Dear Polly, I can't put my finger on why Annie is so unpleasant. I feel guilty saying she is, but everyone thinks so. She's very loud. She talks on top of whoever is talking, even me, and not always about the subject at hand. She intrudes on conversations and other children's play. She never hits or is mean to anyone, but she doesn't feel like part of the group. She doesn't participate, just does her own thing. I'm at a loss. What can I do?

I'd say it certainly is a social problem, and, though we can't change any child from who she is to our ideal, we can help her recognize behaviors she can change to make herself happier. We can help her do this through:

  • firm, consistent, but gentle limit setting;
  • frequent private chats about the behavior and the alternatives at the moment situations arise;
  • a variety of opportunities for her to express herself and to make decisions about what and with whom she will play.

Emphasizing Social Development

In an era when many teachers are under pressure to focus on academics, it's wonderful that you are taking time to focus on a traditional basic of early childhood education-assisting each child in achieving social well-being. Academics are important, but social success is at least equally so. Children urgently need to learn to get along within their families, their schools, and their peer groups.

Managing Levels of Aggression

Annie sounds very aggressive. At the extreme end of aggression we have bullying [see the April issue of Early Childhood Today], but hostile aggression can take many lesser forms. You pointed out two of them:

  • regularly intruding on everyone's personal space (your lesson, a child's conversation, the play of a group of children). This can be just as aggressive and provocative as intruding into people's physical space by poking a foot into someone at group time is, or rolling onto the edge of another child's rest mat and refusing to move off.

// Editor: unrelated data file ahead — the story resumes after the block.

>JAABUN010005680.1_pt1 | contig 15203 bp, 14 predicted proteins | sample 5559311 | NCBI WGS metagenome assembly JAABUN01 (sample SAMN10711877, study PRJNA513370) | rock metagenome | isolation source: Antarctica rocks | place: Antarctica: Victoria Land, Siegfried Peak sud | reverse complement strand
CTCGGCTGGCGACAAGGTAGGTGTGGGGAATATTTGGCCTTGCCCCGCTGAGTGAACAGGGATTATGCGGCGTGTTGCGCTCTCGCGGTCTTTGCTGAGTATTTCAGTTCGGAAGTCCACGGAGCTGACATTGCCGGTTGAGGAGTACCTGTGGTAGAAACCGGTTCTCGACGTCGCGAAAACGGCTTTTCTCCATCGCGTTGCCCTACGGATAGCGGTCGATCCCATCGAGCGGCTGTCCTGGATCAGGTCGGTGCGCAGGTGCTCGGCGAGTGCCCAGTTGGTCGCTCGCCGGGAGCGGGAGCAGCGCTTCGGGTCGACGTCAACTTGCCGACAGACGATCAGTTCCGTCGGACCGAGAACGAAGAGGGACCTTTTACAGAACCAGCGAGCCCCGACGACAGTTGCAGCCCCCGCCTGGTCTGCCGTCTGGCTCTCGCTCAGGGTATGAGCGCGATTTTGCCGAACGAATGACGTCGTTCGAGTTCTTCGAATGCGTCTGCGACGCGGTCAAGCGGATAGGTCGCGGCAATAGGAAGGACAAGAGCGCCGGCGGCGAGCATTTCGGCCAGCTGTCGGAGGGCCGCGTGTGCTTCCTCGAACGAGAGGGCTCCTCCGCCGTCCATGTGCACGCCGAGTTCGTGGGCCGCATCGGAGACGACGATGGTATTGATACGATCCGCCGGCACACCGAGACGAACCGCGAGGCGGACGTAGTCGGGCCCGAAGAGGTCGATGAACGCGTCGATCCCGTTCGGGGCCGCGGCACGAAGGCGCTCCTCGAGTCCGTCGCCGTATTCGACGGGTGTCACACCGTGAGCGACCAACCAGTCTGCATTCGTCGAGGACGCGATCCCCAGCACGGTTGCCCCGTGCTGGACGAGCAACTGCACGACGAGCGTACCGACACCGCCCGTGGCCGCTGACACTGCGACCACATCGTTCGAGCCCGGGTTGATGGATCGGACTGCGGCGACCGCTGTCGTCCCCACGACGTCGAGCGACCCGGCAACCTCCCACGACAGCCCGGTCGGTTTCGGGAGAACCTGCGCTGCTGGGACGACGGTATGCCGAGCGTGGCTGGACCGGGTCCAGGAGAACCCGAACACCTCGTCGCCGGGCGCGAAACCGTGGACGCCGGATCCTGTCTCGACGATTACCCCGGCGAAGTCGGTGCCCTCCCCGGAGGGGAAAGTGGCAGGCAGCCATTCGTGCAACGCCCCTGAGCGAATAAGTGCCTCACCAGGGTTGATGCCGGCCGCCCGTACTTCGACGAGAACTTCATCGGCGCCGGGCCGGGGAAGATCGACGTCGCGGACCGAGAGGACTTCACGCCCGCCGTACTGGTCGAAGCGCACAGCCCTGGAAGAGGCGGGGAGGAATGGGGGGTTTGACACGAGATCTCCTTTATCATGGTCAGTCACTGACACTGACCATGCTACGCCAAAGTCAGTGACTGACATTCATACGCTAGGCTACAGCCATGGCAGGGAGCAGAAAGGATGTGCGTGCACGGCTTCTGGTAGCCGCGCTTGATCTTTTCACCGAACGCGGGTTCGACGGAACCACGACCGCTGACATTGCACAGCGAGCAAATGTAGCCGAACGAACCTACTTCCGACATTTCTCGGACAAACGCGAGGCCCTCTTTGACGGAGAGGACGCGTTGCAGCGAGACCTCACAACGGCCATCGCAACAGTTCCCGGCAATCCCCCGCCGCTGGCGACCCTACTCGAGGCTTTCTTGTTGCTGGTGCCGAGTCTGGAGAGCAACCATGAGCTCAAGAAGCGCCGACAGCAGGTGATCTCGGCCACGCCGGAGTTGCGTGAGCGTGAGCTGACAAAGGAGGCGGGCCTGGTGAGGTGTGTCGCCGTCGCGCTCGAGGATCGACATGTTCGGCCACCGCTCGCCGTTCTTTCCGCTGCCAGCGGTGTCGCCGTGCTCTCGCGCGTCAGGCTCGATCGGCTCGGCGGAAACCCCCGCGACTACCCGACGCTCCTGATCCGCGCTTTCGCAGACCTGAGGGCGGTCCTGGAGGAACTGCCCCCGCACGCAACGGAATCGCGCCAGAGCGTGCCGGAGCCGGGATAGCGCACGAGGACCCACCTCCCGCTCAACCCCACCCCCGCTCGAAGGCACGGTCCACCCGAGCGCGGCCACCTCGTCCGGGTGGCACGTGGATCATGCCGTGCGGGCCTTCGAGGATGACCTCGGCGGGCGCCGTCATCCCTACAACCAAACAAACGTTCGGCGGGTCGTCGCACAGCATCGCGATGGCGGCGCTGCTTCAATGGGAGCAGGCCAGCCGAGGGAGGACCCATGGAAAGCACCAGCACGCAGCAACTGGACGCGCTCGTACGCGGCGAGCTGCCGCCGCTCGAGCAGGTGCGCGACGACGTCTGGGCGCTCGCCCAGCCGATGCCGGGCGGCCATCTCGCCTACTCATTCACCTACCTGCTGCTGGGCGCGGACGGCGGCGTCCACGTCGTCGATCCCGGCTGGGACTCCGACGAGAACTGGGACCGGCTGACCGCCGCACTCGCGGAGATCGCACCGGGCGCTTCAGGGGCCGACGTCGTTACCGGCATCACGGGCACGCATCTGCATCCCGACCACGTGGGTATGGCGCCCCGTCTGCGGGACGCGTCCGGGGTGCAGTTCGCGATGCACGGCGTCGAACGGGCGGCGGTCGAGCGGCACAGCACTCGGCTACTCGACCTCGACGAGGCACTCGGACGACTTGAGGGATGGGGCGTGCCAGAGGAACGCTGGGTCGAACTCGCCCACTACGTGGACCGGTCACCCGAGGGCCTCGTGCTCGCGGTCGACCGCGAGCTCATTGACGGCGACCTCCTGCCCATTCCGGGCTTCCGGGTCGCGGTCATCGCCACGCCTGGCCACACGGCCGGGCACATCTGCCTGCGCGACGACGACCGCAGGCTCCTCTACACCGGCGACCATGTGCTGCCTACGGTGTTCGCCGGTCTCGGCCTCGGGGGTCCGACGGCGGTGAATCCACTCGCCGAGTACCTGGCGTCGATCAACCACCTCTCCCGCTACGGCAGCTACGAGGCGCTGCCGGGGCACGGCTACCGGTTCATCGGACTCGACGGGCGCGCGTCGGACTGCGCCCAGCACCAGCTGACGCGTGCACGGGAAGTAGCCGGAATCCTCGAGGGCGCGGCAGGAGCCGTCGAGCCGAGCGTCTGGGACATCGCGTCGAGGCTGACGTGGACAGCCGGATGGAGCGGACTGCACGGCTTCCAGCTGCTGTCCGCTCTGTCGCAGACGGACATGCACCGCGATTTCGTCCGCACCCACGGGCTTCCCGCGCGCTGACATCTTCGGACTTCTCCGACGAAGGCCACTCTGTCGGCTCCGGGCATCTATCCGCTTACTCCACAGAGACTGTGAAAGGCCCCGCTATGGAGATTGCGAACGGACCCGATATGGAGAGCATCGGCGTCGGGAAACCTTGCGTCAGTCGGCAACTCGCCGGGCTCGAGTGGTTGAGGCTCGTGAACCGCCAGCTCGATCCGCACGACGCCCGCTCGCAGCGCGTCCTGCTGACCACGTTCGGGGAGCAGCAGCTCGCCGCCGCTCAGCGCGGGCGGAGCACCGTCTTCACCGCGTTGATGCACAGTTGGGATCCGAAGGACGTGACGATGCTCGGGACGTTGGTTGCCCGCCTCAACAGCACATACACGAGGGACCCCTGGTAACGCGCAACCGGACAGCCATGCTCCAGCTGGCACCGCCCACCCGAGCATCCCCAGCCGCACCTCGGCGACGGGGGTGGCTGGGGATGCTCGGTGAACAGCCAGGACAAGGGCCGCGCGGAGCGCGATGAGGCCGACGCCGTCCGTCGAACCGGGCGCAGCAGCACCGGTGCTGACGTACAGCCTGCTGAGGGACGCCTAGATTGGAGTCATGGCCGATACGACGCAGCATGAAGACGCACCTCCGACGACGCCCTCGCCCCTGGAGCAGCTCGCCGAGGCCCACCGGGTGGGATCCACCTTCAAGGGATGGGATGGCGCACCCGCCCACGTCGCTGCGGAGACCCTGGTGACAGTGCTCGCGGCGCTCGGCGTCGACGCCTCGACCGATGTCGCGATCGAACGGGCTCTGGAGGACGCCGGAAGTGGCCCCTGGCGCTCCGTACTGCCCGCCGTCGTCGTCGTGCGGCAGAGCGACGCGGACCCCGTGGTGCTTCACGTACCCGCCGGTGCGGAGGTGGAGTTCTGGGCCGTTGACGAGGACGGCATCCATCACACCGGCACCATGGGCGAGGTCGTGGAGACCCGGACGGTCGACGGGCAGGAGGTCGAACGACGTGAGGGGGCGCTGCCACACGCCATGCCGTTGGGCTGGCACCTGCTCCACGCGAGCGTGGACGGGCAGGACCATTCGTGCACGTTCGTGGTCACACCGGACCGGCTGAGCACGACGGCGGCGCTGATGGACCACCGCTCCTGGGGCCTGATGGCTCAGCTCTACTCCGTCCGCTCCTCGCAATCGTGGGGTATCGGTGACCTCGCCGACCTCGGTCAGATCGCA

• regularly shunning the group and choosing not to contribute to its well-being. If you're sure that this little girl knows how to participate in group activities, this is passive-aggressive behavior.

I say regularly because children who are eager to participate in discussions often interrupt. They blurt out their ideas or answers. Also, some children have naturally loud voices. And some children (and adults) prefer to do their own thing rather than to work in groups or as a team player. I would not consider these things to be hostile or aggressive.

Addressing the Problem

If the problem were academic, you would devote extra time to reteaching or remediating. Knowing that young children learn more effectively when all the significant adults in their lives consciously and conscientiously pull in the same direction, you would plan with the parents so they could help, too. With both child and parents, you would be encouraging and supportive. We can do these things with social needs, too. Thank you for realizing that this problem is worth investigating!